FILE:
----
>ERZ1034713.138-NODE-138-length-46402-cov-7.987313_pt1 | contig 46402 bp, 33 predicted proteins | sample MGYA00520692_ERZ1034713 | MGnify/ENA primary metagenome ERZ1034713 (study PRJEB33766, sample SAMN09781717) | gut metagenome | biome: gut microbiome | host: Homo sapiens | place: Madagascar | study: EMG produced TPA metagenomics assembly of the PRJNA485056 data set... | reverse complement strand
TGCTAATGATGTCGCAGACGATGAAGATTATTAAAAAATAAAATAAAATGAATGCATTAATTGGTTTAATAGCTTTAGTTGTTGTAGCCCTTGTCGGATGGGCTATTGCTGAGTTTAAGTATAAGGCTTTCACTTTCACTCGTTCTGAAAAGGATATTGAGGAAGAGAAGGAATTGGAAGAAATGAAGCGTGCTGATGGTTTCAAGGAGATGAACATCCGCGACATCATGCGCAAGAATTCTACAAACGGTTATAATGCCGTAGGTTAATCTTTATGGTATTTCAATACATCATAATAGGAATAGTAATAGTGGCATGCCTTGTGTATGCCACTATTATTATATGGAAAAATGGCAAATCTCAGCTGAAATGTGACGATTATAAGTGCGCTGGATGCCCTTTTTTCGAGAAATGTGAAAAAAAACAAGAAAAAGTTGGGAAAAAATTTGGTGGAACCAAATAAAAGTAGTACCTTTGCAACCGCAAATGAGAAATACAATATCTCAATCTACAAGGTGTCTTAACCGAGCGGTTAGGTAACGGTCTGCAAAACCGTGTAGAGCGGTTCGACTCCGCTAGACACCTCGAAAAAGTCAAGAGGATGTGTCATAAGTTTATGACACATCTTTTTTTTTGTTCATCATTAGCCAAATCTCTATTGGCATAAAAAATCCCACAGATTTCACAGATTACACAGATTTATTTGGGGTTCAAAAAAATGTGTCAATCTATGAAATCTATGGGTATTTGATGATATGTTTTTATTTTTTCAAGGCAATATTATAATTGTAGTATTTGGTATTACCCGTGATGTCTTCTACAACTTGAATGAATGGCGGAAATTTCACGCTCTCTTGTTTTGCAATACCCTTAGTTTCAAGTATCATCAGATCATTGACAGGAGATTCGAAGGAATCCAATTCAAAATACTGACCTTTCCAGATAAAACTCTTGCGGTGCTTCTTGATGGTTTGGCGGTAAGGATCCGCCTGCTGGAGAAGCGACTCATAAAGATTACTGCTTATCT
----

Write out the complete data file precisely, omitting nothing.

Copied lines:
>ERZ1034713.138-NODE-138-length-46402-cov-7.987313_pt1 | contig 46402 bp, 33 predicted proteins | sample MGYA00520692_ERZ1034713 | MGnify/ENA primary metagenome ERZ1034713 (study PRJEB33766, sample SAMN09781717) | gut metagenome | biome: gut microbiome | host: Homo sapiens | place: Madagascar | study: EMG produced TPA metagenomics assembly of the PRJNA485056 data set... | reverse complement strand
TGCTAATGATGTCGCAGACGATGAAGATTATTAAAAAATAAAATAAAATGAATGCATTAATTGGTTTAATAGCTTTAGTTGTTGTAGCCCTTGTCGGATGGGCTATTGCTGAGTTTAAGTATAAGGCTTTCACTTTCACTCGTTCTGAAAAGGATATTGAGGAAGAGAAGGAATTGGAAGAAATGAAGCGTGCTGATGGTTTCAAGGAGATGAACATCCGCGACATCATGCGCAAGAATTCTACAAACGGTTATAATGCCGTAGGTTAATCTTTATGGTATTTCAATACATCATAATAGGAATAGTAATAGTGGCATGCCTTGTGTATGCCACTATTATTATATGGAAAAATGGCAAATCTCAGCTGAAATGTGACGATTATAAGTGCGCTGGATGCCCTTTTTTCGAGAAATGTGAAAAAAAACAAGAAAAAGTTGGGAAAAAATTTGGTGGAACCAAATAAAAGTAGTACCTTTGCAACCGCAAATGAGAAATACAATATCTCAATCTACAAGGTGTCTTAACCGAGCGGTTAGGTAACGGTCTGCAAAACCGTGTAGAGCGGTTCGACTCCGCTAGACACCTCGAAAAAGTCAAGAGGATGTGTCATAAGTTTATGACACATCTTTTTTTTTGTTCATCATTAGCCAAATCTCTATTGGCATAAAAAATCCCACAGATTTCACAGATTACACAGATTTATTTGGGGTTCAAAAAAATGTGTCAATCTATGAAATCTATGGGTATTTGATGATATGTTTTTATTTTTTCAAGGCAATATTATAATTGTAGTATTTGGTATTACCCGTGATGTCTTCTACAACTTGAATGAATGGCGGAAATTTCACGCTCTCTTGTTTTGCAATACCCTTAGTTTCAAGTATCATCAGATCATTGACAGGAGATTCGAAGGAATCCAATTCAAAATACTGACCTTTCCAGATAAAACTCTTGCGGTGCTTCTTGATGGTTTGGCGGTAAGGATCCGCCTGCTGGAGAAGCGACTCATAAAGATTACTGCTTATCT